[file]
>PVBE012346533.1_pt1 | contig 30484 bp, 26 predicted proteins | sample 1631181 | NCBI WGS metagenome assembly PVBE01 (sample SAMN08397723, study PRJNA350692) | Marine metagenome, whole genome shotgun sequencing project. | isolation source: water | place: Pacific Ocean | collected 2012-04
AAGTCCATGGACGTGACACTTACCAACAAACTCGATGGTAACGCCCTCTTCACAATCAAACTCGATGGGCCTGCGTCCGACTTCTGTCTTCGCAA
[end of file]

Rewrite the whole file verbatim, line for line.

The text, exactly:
>PVBE012346533.1_pt1 | contig 30484 bp, 26 predicted proteins | sample 1631181 | NCBI WGS metagenome assembly PVBE01 (sample SAMN08397723, study PRJNA350692) | Marine metagenome, whole genome shotgun sequencing project. | isolation source: water | place: Pacific Ocean | collected 2012-04
AAGTCCATGGACGTGACACTTACCAACAAACTCGATGGTAACGCCCTCTTCACAATCAAACTCGATGGGCCTGCGTCCGACTTCTGTCTTCGCAA